Love Jesus, Hate Christmas?

In some churches, when the congregation is happy about what the speaker is saying, they shout out things like “Amen!” or “Preach it!” In other places, the folks might be a little more subdued than that and opt instead to show their agreement with a hearty “Pentecostal nod”. I call this the “Nodometre”. Interestingly, the greatest ever reading I received on the Nodometre was something I said quite off the cuff at a Carol Service: “Some people love Jesus, but they hate Christmas, and that’s okay”. Suddenly, large numbers in the room nodded. I wonder if you are nodding too.

Some believers, especially those who love worship and the moving of the Holy Spirit, find Christmas services quite frustrating sometimes. In the autumn of 2002 we had an extraordinary outpouring of the Spirit in our church. The divine presence filled our building with services that extended way into the afternoons, as men and women sought the face of God with many tears. Then Christmas arrived: three weeks of mince pies, recycled paper hats and Good King Wenceslas. We tried to come back to super-normal in early January but the fire had somehow moved on. There’s nothing like Christmas for killing a revival!

But for many members in our churches, Christmas is an annual endurance. While others around them seem to be celebrating and filled with joy, their loneliness, depression, isolation, or lack of money is heightened all the more. They love Jesus but they definitely don’t love Christmas. For them, it can be yet another year when Santa can’t afford to bring all that is required; yet another year of being single, or of remembering a lost loved one; yet another Christmas Day spent with challenging in-laws. Dare we say it? Yet another year of the sound of shouting and fighting in the house; of a marriage put under social and financial strain.

For any who may feel like this, it may be some comfort to think about the first Christmas, and the first Christmas family, who didn’t have much fun that year either. After a sixty mile journey on a donkey, they were a new family with no money, a baby on the way and nowhere to live. For Mary and Joseph, the birth of Jesus was as far removed from a “silent night” as you could imagine. They would have loved for “three ships to come sailing in”, but they certainly didn’t.

But while Christmas Day for Mary and Joseph was a struggle, it is untrue to say that they had nothing to be thankful for. First of all they were enjoying the small kindness of the innkeeper. No Five Star apartment for these King’s kids (and why couldn’t God have sent the Wise Man with the gold along before they there were looking for a hotel? Now that is bad timing!), but they weren’t out on the street either. The presents sat around your Christmas tree may not compare with those at Buckingham or Beckham’s Palace, but google your salary and you may find that you are still among the world’s richest families. God does not leave us with nothing; not ever.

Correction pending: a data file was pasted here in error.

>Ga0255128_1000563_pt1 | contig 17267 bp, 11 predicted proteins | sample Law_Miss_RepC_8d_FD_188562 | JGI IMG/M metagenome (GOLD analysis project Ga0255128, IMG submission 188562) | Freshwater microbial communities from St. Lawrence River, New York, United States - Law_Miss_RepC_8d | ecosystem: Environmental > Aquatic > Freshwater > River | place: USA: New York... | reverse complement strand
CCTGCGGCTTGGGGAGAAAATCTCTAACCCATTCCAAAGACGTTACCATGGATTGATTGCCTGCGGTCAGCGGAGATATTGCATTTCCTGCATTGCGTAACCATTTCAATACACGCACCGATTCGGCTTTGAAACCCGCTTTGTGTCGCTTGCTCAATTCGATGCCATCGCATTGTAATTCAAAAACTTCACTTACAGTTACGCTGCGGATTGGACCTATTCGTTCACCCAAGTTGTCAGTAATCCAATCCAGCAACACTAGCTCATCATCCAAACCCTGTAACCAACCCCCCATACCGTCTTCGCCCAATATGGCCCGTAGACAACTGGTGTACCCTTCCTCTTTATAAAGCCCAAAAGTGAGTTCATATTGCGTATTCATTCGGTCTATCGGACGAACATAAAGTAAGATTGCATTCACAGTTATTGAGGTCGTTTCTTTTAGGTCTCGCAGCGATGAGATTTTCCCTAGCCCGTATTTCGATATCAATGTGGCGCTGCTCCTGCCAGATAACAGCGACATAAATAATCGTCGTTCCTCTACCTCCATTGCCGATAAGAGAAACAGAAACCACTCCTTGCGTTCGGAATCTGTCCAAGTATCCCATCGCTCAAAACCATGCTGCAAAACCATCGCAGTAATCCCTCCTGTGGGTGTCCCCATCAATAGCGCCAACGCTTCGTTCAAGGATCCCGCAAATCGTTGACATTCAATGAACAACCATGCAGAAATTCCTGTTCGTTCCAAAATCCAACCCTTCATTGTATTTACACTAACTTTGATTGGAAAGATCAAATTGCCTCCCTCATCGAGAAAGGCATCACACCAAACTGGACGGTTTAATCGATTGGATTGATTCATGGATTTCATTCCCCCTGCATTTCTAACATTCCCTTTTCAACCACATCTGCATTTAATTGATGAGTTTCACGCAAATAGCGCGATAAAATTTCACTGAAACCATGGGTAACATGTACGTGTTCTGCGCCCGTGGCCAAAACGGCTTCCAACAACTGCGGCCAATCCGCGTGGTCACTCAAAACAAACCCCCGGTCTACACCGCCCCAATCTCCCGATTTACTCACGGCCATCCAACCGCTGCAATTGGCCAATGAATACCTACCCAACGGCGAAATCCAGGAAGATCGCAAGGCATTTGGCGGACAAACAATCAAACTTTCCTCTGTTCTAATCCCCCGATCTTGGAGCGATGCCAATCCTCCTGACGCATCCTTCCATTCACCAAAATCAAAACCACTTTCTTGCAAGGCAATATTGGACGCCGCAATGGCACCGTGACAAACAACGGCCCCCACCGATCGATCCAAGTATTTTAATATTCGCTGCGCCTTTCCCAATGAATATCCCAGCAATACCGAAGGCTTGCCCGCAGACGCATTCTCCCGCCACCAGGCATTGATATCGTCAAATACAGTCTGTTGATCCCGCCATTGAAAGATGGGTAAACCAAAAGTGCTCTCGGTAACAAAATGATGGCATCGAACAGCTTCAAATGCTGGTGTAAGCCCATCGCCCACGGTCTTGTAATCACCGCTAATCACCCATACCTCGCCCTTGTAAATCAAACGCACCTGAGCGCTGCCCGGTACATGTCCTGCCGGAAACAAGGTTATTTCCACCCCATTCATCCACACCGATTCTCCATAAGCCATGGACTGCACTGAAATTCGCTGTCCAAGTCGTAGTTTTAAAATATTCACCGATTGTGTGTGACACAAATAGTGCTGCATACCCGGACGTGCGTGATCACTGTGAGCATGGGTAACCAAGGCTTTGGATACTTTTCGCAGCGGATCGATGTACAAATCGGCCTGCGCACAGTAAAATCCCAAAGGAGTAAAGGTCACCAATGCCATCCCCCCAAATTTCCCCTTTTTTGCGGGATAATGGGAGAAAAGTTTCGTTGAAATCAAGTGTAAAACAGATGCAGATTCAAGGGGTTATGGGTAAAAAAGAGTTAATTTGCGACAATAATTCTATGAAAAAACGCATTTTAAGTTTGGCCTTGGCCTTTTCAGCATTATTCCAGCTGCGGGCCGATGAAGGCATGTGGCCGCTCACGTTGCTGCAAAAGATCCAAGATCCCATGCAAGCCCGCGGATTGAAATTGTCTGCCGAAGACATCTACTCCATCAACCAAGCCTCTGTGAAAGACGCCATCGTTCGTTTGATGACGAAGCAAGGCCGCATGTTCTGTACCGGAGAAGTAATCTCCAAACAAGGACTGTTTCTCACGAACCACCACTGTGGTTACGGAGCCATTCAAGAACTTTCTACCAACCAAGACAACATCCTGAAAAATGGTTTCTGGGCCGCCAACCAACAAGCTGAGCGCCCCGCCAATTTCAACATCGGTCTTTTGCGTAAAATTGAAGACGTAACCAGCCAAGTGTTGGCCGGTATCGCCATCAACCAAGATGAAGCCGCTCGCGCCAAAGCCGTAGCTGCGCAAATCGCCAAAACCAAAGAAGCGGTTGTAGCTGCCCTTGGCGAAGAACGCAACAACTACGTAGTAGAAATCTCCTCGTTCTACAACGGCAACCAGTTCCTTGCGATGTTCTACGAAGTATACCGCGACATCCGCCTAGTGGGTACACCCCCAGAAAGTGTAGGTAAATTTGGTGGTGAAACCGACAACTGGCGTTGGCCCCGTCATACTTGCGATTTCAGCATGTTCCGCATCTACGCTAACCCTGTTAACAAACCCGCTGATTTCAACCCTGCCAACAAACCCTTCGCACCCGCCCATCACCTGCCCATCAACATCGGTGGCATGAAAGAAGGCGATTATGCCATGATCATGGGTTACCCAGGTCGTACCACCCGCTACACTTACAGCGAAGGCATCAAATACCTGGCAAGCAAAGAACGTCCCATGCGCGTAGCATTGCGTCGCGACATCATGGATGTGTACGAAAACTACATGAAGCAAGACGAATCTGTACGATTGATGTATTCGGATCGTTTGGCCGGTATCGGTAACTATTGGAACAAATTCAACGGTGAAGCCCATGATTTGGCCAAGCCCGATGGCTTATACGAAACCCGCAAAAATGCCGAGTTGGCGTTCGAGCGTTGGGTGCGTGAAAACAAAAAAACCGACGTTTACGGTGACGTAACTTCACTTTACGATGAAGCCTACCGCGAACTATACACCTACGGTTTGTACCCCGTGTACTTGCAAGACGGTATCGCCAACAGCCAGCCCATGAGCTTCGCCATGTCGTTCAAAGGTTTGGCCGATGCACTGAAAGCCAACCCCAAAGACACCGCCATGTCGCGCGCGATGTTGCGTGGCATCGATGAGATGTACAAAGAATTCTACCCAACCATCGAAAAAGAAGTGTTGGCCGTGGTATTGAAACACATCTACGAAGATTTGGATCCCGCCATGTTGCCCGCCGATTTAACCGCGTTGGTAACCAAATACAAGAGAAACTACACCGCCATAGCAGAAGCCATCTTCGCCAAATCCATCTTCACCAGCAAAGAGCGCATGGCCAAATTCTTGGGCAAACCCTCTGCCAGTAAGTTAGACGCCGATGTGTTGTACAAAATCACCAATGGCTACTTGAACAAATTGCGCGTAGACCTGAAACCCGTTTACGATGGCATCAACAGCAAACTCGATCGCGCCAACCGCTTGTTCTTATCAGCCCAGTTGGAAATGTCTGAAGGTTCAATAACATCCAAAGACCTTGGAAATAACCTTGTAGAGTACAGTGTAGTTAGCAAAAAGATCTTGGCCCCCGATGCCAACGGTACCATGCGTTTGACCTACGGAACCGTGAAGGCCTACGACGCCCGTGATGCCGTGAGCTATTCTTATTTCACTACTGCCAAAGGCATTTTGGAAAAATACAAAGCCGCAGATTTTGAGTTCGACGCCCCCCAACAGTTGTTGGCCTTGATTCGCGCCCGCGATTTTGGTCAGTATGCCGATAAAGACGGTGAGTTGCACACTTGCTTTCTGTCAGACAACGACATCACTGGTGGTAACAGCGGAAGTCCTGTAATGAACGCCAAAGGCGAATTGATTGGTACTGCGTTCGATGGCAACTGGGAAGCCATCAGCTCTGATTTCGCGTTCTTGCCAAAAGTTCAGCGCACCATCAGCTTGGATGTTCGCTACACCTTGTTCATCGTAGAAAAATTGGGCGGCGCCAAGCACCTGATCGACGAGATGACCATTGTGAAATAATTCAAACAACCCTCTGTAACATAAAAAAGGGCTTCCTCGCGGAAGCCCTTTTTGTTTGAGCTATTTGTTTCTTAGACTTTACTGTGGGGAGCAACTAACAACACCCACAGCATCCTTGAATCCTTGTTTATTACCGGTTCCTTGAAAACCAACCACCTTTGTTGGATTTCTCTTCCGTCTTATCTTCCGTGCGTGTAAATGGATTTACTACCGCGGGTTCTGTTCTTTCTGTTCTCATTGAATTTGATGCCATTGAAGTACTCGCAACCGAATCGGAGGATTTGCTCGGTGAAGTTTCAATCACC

Secondly, Mary and Joseph had each other. Now to risk offending all the romantics, this wasn’t the perfect weekend break in Bethlehem. Don’t you think that while Mary was giving birth to Jesus that she might have cried out for her Mum rather than her novice and potentially bumbling husband? Joseph could deliver a wooden table and chairs to perfection but he wasn’t a nurse! It can be the same for us. We may not be spending Christmas with those that we have on our dream list, but God always gives us someone. People are always the greatest gift from heaven. Someone might win a million pounds from Chris Tarrant on Christmas TV this year but it won’t move us. But have the same TV company screen the coming together of two sisters who have been searching for each other for twenty years and the nation’s living rooms will be flooded with tears. Let’s value what is valuable. Don’t stay in by yourself. Accept that invite for dinner, even if it’s not quite what you would have planned for yourself. People are the gift that God will send you.

And finally, Mary and Joseph had Jesus. Although only a baby, the Lord was with them – with them in their poverty and challenge; with them in their isolation and fear. He is Emmanuel, the God who is with all of us. Today’s Christmas cards usually show Mary holding the baby Jesus in her arms. And if we had caught the image on camera, it may well have looked something like that. But Mary was a mother made by her own child. While it looked like she was holding Him, in fact He was holding her. And Emmanuel is holding and caring for you. The reason for the season is the presence of the King. Whether parties or loneliness awaits you, take time to put down your cracker and lay your paper hat at his feet. You can hate Christmas but still love Jesus. God rest ye merry loved-one, let nothing you dismay.

JOY Magazine, December 2007

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